Patrick Thomas’ self-titled debut EP is bold and powerful, a dynamic set of piano-driven songs that highlight his impressive vocals and adept songwriting. We caught up with the artist to hear more about his country-meets-Coldplay sound and his raw, evocative performance.
The Shotgun Seat: What’s your writing process like? Are you typically lyric or melody first, or does it vary?
Thomas: The process tends to vary. Growing up it was fairly simultaneous. I’ve always had melodies running through my head, but they would never take a definitive form until inspiration struck. Back then that would mean a major life event, a break-up, losing a grandparent, or something of the sort. Today I have been, (sadly), trained to write the Nashville way. In other words, keep a running list of titles, sit down when it’s time to write and do my best to unravel the mystery of that particular idea or hook.
Still, I feel like my best work, albeit not my most commercial, has come from those lightning-strike moments of inspiration when the melody comes just seconds before the words and sort of flows through you in a stream of consciousness. I think that’s creativity in its most enjoyable and fulfilling state.
You have an incredibly evocative voice. How did you approach the vocal performance of each song?
Each song is VERY personal to me. If it weren’t, it wouldn’t be on the record. In the vocal booth it generally takes me a couple of times singing the whole thing down to get in the right headspace. I do prefer to sing in large chunks and try my best to embrace the imperfections and the emotion. I also think I generally get the most out of my voice when I try to re-live the song in real time. I sometimes trick myself by pulling up old pictures on my phone and singing to them. Thankfully no one can see me.
How did you choose each of the songs you included on the EP?
Honestly, hours of re-listening, re-living, and asking anyone who knew anything about my music for their opinions. Picking the songs was my least favorite part of the process, because I felt such a weight with this being my first album. I think the next time around will be much easier. At this point I just want to release as much music as I can, as fast as I can.
When did you first start writing music?
I wrote my first complete song, “Shepherd” when I was 9 years old one morning before church. Most of my songs at that time were either religious or about my parents, (I’d write songs for every Mother’s and Father’s day or any other excuse I could find.) With that said, I was composing music from a very early age. My parents discovered that I could hear a song and play it back on piano at around age four. From there I would spend hours improvising, taking melodies, songs, musicals, movie scores, or anything else I could, and making it my own. This is still how I spend a great deal of my time today, sitting at the piano at starting to play whatever comes out without pauses or breaks. It could go for a minute or multiple hours, but it’s just something I’ve always done.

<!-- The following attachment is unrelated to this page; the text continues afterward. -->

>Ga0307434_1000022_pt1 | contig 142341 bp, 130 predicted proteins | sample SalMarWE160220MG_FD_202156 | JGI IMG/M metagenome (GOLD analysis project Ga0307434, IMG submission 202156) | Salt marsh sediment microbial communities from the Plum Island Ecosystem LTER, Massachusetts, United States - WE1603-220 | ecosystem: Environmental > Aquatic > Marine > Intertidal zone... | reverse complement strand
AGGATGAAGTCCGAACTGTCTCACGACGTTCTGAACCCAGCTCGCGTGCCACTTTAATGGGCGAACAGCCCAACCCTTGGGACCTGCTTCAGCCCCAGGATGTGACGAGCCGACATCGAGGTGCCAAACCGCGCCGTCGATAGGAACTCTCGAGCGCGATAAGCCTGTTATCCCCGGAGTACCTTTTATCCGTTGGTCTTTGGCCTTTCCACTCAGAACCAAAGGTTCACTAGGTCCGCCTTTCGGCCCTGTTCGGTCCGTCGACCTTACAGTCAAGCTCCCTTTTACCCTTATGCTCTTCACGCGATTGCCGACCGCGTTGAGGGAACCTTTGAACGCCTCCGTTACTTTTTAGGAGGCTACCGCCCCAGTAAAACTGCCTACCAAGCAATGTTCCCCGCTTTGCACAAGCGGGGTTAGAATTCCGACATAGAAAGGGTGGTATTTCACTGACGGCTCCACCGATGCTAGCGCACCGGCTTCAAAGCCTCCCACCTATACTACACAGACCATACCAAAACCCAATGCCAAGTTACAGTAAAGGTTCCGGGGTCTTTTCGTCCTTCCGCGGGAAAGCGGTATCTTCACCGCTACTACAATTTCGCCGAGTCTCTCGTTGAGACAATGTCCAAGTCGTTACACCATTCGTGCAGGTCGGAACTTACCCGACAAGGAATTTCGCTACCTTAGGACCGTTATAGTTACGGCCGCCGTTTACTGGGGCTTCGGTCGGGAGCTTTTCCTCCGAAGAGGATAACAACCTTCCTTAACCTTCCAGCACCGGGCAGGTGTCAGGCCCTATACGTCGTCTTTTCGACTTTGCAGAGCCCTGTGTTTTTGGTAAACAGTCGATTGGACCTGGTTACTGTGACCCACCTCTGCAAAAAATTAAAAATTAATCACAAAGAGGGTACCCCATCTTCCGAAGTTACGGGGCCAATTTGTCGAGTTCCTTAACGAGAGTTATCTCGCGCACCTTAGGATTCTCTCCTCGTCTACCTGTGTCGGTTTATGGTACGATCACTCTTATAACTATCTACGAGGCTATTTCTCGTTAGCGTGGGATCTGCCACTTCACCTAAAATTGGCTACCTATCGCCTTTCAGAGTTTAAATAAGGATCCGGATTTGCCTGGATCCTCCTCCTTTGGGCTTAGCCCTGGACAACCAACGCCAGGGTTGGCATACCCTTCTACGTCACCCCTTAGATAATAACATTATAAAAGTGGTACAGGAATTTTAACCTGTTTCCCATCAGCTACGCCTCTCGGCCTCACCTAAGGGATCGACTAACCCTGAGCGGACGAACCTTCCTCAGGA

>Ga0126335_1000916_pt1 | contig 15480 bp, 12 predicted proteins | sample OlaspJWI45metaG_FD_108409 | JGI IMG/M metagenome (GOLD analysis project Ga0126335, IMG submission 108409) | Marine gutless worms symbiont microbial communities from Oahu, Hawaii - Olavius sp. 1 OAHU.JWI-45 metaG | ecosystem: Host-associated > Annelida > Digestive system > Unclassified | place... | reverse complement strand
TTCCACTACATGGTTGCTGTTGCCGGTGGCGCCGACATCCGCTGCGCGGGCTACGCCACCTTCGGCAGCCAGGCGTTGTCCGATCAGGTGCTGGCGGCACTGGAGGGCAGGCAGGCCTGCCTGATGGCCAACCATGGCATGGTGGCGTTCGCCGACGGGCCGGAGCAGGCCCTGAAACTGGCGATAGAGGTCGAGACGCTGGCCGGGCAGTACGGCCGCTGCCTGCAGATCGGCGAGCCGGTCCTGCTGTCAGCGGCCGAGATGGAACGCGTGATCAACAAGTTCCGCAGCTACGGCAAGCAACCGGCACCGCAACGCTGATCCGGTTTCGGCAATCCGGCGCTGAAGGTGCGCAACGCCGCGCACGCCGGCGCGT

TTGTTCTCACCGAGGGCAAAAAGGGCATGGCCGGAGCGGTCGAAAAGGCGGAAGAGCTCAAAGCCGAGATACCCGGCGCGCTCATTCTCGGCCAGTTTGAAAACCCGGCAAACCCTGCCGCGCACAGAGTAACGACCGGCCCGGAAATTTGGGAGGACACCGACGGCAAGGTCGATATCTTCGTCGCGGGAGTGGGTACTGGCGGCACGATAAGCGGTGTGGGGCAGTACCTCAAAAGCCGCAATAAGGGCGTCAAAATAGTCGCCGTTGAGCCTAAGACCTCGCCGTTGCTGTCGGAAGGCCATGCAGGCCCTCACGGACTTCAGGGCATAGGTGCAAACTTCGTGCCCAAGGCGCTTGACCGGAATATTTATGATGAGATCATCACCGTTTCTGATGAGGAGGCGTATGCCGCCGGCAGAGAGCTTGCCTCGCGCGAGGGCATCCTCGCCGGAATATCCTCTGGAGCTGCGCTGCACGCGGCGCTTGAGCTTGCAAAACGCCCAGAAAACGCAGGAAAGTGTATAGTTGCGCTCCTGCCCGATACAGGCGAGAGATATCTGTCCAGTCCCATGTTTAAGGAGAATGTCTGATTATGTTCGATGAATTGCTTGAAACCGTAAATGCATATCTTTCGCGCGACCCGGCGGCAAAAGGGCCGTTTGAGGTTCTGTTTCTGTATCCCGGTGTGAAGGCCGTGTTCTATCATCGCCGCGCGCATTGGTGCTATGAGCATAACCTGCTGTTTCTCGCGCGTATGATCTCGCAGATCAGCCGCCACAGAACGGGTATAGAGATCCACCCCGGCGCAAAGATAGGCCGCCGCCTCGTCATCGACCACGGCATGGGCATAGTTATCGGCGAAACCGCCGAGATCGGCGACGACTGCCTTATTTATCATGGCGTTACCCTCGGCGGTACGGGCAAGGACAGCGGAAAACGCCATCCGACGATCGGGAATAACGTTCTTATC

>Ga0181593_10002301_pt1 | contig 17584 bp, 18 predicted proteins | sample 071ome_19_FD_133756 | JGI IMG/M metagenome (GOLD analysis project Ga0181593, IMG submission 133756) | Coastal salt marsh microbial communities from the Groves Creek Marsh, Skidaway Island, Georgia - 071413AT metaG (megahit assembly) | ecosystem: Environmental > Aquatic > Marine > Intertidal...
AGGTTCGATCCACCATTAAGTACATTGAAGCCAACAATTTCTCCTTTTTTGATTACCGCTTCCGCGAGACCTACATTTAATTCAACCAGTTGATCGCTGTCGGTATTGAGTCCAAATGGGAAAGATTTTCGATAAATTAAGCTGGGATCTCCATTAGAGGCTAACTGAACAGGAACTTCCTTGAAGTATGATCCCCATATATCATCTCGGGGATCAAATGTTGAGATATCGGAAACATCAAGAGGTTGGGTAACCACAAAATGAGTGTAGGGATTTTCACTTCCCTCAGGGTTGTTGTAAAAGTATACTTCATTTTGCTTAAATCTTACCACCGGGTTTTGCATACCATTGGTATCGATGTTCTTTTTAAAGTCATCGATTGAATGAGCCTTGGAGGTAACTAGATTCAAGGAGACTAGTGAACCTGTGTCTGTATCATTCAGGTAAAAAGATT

What were some of your favorite artists growing up, and who are some of your favorites now?
Admittedly I had way too limited of a musical knowledge growing up. I spent so much time creating that I never sat down to listen to records the way most of my peers did as children. Still, I was a huge Elvis and Elton John fan from an early age. I also loved the music of “Phantom of the Opera” and the scoring of the movie “Titanic.” In high school it was anything from Incubus, RHCP, and Yellowcard, to Lonestar, Diamond Rio, Faith and Tim, and maybe even some Josh Groban. Definitely some Josh Groban actually. Lots of Groban.
Now my tastes are incredibly varied. In country music today I think the women are ones producing the most consistently high quality music. Maren Morris’ album is perfect, Jillian Jacqueline is another favorite, Lauren Alaina, Danielle Bradbery, Carly Pearce, Maggie Rose… it’s just all on a completely different level from most male artists. I do love guys like Keith Urban, Lee Brice, Stapleton, and David Nail. Outside of country, Bruno Mars wins for me. He is the complete performer and the closest the new generation is going to see to a Michael Jackson or Elvis Presley.
What advice would you give to other artists looking to find their own sound?
That’s a tough one. I think I would just say don’t get discouraged. And don’t try to label it too soon. Sometimes things don’t have to have a label. iTunes does us a bit of a disservice by making us choose a genre when we upload music. I completely understand why it’s necessary, but it’s hellish particularly for those of us artists who feel drawn in a hundred different directions. Lastly, don’t think of it as “finding” a sound, but rather “eliminating” anything that is not authentic to you. The sound is already there, you just have to get past the fear of rejection and the pursuit of perfection to realize that.
Grab the EP on iTunes or stream below: